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Trump Calls For 'Space Force' To Defend U.S. Interests Among The Stars

Updated at 6:15 p.m. ET

President Trump Monday announced his intention to create a "space force" that would oversee the military's activities off-world.

"When it comes to defending America, it is not enough to merely have an American presence in space," Trump said at a meeting of the National Space Council, which oversees the nation's space policy. "We must have American dominance in space. So important."

"I'm hereby directing the Department of Defense and Pentagon to immediately begin the process necessary to establish a space force as the sixth branch of the armed forces. That's a big statement," the president continued.

Experts were quick to point out that President Trump cannot actually create a space force. A new branch of the military can only be established by an act of Congress — something that hasn't happened since the Air Force was split from the Army in 1947.

"Last year the House passed a bill that would have created a space corps," says Todd Harrison, director of the Aerospace Security Project at the Center for Strategic and International Studies. But the plan died in the Senate.

Harrison adds that a space force would not involve actual military personnel in space. The 1967 Outer Space Treaty states that no nation can claim territory in space, nixing the usual rationale for a troop presence. It also prevents the placement of nuclear and other weapons of mass destruction in orbit.

"There's no space marines; there's no people flying around with jetpacks," Harrison says.

Rather, a space force would consolidate command of the military's existing satellite systems into a single command. Those include reconnaissance satellites, GPS, missile-warning systems and communications platforms.

The U.S. military and intelligence agencies are increasingly concerned about the vulnerability of space-based systems. Both China and Russia have conducted tests of anti-satellite weapons that could potentially knock military satellites from orbit. Harrison adds that ground-based lasers can blind reconnaissance satellites, and spoofing signals can confuse GPS.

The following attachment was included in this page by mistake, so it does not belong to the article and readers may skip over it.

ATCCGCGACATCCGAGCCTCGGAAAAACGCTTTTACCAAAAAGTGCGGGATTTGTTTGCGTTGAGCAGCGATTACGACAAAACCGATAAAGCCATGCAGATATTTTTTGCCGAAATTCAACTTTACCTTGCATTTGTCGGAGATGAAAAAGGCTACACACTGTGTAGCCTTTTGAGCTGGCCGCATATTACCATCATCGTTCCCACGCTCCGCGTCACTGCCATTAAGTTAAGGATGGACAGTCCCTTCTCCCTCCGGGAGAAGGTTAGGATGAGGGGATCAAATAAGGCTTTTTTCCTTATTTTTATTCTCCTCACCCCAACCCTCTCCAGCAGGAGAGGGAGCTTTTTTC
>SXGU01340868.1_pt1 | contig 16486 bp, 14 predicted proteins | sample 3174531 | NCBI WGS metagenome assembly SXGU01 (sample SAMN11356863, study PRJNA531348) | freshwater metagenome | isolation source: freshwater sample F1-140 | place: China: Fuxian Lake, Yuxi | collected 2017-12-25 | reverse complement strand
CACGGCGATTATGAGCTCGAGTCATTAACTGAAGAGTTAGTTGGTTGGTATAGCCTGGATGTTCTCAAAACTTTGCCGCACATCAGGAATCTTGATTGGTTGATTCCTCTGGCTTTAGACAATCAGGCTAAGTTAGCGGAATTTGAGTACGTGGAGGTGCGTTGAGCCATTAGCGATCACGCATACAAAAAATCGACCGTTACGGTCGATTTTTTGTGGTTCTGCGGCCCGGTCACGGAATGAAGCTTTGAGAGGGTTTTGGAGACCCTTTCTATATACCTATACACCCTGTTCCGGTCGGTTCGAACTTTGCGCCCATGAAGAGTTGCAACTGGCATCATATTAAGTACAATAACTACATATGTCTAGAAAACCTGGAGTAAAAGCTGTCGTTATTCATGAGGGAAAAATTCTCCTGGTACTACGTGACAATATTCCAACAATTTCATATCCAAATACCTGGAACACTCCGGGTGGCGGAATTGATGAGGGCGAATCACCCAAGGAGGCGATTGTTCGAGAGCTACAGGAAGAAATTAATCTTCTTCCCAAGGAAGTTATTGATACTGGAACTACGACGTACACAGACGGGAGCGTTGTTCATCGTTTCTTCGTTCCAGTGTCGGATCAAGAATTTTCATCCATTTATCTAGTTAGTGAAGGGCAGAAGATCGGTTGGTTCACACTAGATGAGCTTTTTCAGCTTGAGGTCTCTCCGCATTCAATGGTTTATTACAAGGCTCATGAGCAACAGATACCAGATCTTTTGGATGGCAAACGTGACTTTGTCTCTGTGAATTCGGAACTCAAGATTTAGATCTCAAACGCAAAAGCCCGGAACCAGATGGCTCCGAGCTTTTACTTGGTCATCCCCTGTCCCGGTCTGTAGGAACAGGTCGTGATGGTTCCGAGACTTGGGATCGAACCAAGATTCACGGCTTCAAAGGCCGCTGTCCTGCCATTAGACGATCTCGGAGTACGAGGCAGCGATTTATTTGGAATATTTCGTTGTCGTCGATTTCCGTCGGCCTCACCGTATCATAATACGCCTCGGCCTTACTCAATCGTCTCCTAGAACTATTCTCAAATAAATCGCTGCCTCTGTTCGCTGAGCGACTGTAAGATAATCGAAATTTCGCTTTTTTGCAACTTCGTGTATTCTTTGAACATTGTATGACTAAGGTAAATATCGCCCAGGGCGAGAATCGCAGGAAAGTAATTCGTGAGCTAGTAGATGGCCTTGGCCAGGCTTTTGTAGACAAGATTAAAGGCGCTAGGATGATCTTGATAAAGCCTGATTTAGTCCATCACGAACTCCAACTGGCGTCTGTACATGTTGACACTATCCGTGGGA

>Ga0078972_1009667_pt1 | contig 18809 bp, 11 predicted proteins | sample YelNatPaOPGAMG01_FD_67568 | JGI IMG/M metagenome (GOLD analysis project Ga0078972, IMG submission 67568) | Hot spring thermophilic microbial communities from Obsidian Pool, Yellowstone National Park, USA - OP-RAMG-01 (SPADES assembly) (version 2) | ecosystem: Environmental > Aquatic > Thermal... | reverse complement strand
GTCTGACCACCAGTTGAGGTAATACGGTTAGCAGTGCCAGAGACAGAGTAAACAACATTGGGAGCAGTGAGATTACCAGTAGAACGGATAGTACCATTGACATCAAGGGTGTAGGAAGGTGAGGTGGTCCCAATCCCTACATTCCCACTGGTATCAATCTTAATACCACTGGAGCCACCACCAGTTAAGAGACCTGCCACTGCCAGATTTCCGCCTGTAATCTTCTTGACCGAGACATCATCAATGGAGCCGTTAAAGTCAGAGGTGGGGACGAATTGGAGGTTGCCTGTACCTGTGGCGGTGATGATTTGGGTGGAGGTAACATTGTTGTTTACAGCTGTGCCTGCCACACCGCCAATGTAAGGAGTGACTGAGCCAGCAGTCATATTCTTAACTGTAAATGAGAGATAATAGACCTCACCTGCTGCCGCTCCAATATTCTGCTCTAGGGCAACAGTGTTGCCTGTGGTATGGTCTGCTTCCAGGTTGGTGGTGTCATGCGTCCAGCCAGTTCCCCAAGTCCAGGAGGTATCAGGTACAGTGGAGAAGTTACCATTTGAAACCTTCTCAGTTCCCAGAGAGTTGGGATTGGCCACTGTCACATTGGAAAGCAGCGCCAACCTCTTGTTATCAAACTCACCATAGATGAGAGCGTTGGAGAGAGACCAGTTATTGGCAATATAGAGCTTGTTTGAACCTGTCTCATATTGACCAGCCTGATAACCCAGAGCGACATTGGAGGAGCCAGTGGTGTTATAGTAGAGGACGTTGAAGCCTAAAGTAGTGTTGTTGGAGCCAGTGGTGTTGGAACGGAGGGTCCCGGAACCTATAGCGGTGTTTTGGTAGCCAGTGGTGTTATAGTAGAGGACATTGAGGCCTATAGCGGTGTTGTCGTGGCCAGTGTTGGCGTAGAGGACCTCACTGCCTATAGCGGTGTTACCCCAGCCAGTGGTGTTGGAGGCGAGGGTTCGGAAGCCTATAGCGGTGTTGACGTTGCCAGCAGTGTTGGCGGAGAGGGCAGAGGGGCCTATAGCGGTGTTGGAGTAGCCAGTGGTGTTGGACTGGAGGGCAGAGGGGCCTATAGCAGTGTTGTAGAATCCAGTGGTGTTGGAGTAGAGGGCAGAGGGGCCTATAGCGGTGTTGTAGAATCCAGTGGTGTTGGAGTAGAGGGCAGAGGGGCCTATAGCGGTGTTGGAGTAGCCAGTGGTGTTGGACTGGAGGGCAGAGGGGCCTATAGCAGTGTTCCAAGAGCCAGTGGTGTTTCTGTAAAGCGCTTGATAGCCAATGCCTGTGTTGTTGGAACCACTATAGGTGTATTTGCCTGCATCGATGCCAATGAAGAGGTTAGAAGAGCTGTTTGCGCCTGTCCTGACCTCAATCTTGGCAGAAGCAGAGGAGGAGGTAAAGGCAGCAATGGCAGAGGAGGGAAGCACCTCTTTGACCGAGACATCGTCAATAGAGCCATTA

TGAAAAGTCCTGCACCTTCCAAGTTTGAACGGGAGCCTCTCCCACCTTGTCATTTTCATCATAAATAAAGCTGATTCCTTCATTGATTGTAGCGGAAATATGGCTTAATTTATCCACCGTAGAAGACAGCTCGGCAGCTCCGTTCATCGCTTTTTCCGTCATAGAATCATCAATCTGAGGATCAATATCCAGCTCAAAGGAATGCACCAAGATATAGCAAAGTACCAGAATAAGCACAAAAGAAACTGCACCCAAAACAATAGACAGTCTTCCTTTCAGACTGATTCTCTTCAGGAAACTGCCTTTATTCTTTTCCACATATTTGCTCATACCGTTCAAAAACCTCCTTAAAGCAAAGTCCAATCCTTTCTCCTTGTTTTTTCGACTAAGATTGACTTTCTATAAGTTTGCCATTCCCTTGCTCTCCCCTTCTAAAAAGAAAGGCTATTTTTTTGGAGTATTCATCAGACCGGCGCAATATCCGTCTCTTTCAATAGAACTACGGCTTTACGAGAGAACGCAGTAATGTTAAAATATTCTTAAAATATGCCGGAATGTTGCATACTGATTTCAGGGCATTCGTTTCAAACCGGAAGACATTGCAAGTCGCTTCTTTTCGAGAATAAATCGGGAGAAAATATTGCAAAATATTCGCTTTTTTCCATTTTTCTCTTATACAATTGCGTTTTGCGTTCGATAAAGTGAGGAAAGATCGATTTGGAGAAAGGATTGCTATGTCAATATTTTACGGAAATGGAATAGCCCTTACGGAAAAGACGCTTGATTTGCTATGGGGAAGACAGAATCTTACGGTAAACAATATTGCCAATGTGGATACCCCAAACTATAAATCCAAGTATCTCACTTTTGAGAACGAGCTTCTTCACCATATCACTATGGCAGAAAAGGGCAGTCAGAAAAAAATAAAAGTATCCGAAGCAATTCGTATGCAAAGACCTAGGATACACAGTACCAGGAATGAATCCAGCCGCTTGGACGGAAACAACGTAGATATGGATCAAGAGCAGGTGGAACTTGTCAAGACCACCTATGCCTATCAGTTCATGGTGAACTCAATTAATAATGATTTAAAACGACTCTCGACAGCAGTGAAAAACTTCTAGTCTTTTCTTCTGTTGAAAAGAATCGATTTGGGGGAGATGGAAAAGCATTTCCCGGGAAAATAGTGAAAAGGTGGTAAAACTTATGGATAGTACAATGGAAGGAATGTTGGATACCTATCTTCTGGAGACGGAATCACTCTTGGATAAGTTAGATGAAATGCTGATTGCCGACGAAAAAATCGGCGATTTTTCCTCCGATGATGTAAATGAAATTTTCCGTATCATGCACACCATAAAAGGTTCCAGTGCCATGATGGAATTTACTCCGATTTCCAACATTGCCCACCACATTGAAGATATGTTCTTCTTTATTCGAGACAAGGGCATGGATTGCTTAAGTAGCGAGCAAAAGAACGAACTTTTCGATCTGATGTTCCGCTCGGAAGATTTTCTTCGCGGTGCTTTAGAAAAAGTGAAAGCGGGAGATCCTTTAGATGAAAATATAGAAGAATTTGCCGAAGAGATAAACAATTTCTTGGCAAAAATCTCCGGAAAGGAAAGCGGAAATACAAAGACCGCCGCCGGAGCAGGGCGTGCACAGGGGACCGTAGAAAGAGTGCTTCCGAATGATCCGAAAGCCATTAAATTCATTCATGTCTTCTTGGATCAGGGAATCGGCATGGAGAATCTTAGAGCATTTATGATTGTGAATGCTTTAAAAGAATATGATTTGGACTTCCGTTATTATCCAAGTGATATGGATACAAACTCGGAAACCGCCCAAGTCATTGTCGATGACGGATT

The Air Force, which currently oversees many of America's space systems, is already well aware of the threat. "We expect space to be a contested domain," Air Force Secretary Heather Wilson said in a Senate hearing last June. "We need to anticipate that any future conflict will involve conflict in space."

The Air Force also wants to keep hold of its role in space warfare, says Harrison.

"The biggest opponent for creating any kind of space force has been the Air Force," he says, but he adds that the president's comments may end the debate inside the Pentagon."Now that the president has given this order to the military that this is what he wants to do, they're not going to be able to oppose it."

Monday evening, Pentagon chief spokesperson Dana W. White released a statement saying the policy board will move forward with the president's directive:

"Our Policy Board will begin working on this issue, which has implications for intelligence operations for the Air Force, Army, Marines and Navy. Working with Congress, this will be a deliberate process with a great deal of input from multiple stakeholders."

Copyright 2020 NPR. To see more, visit https://www.npr.org.

Geoff Brumfiel works as a senior editor and correspondent on NPR's science desk. His editing duties include science and space, while his reporting focuses on the intersection of science and national security.
David Welna is NPR's national security correspondent.
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